Frigid temperatures are not the only concern. In Minnesota, pale times may mean negative impacts on winds approaching the negative 70. In Ponsford, cold chill was negative 66, said CNN meteorologist Michael Guy.

"These are very dangerous conditions and can lead to frostbite of exposed skin in just five minutes, where the windscreen values ​​are below -50," the National Meteorological Service reported. "The best thing you can do is to limit your time off."

Henen described it as "the coldest air in a generation". Temperatures will fall to 20-40 degrees below zero between Tuesday and Thursday in the Upper Midwest, Henen said. In northern Minnesota, wind forecasts declined to 65-70 degrees below zero, which would counter the coldest cold of the country's ever-been-battered wind (1982).

Frost covers part of the face of the student university in Minnesota on Tuesday.

Frostbite is a problem in central Iowa

In the central part of Iowa, caring for the wind is also a major concern.

The National Weather Service forecasts a negative negative 45 degrees for Des Moines, a negative 57 for Waterloo and a negative 60 for Mason City on Wednesday night.

"This is the coldest air that many of us will experience," Twitter said.

Cold cold refers to how cold people and animals feel when out, according to weather conditions. That's how much heat is lost from exposed skin, while it's windy and cool. The faster the wind, the more heat is extracted from the body, which reduces the temperature of the skin and, ultimately, the internal body temperature.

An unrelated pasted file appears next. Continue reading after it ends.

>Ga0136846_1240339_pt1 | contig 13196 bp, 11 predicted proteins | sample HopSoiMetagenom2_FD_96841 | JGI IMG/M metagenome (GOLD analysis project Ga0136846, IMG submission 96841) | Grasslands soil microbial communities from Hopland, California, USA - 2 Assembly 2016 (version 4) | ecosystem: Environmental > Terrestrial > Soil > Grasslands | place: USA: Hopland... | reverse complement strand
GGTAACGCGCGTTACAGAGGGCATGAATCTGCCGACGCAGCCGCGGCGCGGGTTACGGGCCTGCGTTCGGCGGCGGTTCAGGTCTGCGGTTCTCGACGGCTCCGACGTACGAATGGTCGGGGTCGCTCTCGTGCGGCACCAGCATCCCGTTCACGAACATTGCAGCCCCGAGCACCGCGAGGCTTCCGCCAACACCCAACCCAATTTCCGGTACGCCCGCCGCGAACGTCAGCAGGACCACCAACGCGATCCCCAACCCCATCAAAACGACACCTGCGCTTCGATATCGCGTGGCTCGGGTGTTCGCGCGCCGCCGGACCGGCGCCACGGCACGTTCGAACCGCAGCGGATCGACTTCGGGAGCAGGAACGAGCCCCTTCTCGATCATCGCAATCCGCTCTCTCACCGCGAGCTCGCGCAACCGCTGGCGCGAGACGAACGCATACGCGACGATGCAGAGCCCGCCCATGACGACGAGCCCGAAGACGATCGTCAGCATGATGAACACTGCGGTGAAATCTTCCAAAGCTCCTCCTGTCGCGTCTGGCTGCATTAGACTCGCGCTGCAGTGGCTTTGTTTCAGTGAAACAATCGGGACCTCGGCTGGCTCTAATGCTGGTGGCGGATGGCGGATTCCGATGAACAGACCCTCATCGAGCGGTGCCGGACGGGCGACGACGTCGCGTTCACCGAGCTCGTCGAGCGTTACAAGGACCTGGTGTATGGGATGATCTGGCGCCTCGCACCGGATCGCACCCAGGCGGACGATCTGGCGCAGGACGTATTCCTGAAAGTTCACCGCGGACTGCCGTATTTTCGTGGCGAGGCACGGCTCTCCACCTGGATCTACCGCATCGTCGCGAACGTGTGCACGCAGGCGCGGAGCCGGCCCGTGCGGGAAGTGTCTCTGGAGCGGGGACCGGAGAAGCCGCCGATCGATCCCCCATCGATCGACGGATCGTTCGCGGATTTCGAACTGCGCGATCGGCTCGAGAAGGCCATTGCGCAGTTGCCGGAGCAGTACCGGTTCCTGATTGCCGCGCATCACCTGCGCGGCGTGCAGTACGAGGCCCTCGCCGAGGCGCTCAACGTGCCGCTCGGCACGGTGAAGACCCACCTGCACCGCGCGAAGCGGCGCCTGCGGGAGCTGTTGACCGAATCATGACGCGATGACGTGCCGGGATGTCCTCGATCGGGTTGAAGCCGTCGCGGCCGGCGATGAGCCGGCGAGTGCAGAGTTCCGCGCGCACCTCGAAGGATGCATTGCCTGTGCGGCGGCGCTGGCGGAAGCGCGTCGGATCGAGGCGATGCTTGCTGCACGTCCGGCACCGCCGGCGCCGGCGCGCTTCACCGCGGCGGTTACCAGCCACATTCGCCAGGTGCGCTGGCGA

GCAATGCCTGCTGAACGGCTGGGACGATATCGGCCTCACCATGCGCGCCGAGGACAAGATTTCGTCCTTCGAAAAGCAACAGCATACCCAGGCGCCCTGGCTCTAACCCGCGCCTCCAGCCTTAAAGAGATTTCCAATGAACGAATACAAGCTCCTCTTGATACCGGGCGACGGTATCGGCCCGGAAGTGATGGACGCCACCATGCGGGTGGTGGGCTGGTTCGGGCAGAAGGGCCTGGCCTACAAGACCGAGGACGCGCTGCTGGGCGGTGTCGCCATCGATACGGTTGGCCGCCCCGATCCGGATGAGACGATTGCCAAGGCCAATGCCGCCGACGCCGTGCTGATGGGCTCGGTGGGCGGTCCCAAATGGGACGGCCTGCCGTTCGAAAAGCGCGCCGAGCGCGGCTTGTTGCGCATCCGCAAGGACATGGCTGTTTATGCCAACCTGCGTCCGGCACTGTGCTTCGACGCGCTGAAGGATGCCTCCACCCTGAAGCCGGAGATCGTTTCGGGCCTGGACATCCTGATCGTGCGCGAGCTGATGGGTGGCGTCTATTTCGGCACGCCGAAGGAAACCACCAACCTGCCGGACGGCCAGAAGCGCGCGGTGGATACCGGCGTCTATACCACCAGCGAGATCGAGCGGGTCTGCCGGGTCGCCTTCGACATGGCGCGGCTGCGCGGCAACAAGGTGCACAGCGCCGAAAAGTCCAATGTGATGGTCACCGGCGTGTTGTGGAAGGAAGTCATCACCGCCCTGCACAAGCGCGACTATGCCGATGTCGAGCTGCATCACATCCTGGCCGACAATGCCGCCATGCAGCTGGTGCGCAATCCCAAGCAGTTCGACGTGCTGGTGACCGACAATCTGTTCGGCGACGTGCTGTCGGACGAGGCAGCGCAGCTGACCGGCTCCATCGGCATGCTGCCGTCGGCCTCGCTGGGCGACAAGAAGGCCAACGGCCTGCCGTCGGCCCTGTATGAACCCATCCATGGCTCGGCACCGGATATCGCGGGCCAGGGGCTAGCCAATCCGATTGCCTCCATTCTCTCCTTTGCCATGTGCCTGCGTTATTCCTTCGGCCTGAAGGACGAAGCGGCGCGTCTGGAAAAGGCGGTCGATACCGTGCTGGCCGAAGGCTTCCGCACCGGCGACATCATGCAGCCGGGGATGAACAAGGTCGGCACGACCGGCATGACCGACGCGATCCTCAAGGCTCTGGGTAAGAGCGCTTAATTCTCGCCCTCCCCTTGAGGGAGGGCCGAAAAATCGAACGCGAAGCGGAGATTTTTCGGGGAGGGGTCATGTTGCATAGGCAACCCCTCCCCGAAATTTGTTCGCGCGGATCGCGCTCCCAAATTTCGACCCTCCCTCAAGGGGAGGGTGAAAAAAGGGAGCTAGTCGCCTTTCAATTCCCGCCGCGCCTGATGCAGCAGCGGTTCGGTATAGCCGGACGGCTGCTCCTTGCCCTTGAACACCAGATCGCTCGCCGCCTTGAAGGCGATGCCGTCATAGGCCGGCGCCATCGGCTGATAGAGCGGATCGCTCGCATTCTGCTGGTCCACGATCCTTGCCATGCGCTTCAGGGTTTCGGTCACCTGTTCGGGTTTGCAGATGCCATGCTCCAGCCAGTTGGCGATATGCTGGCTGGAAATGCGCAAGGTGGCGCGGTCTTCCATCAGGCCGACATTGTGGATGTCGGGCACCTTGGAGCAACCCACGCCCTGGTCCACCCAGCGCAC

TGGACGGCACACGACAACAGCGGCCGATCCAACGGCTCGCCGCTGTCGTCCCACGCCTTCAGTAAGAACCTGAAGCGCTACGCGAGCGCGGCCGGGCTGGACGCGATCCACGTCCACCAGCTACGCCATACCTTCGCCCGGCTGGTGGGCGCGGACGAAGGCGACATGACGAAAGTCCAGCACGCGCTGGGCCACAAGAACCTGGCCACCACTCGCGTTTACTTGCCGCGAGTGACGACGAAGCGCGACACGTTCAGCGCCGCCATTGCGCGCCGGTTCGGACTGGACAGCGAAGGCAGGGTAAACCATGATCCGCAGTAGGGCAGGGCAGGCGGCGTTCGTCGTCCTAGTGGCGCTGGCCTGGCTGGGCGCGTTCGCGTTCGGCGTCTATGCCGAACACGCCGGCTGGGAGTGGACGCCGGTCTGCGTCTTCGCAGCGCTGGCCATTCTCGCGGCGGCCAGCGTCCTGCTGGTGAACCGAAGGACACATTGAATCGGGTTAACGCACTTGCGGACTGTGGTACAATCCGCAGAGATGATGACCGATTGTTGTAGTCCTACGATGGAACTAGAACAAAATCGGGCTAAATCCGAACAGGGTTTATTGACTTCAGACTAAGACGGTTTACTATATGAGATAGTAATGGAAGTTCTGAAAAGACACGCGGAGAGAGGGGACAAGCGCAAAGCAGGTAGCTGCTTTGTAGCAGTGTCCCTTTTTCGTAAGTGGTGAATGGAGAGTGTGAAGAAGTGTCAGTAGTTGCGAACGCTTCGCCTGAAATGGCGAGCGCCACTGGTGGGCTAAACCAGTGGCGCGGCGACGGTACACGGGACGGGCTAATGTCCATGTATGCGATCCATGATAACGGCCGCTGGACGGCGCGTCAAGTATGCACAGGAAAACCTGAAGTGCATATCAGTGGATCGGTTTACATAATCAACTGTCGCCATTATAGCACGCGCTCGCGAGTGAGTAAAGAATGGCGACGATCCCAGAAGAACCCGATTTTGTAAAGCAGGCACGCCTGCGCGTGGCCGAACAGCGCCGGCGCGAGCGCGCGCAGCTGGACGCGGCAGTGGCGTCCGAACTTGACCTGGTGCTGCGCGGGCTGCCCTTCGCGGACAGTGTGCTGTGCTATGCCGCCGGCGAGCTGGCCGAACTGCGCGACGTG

Frobit is caused by freezing of the skin and tissues. It is most commonly on fingers, fingers, nose, ears, cheeks, and chin. Severe cases can kill corporeal tissue.

A worker snows the snow from the rail switches.

Residents of North Dakota said they avoided the roads

In North Dakota, the authorities issued advice on "no trip" to the northeastern region of the country, warning drivers to stay out of the way in those areas due to zero visibility from brass snow. The region includes Grand Forks and the surrounding areas.

The North Dakota Highway Patrol said it also issued a trip alert for southeastern Dakota North for snowblowing. The cities involved in the tourist warning are Fargo, Casselton and surrounding areas.

"The trip alert means that the conditions are such that drivers can still travel to these areas, but they need to be advised of changing conditions. Drivers are encouraged to carry belts, to reduce speeds and to drive under conditions," it says. him.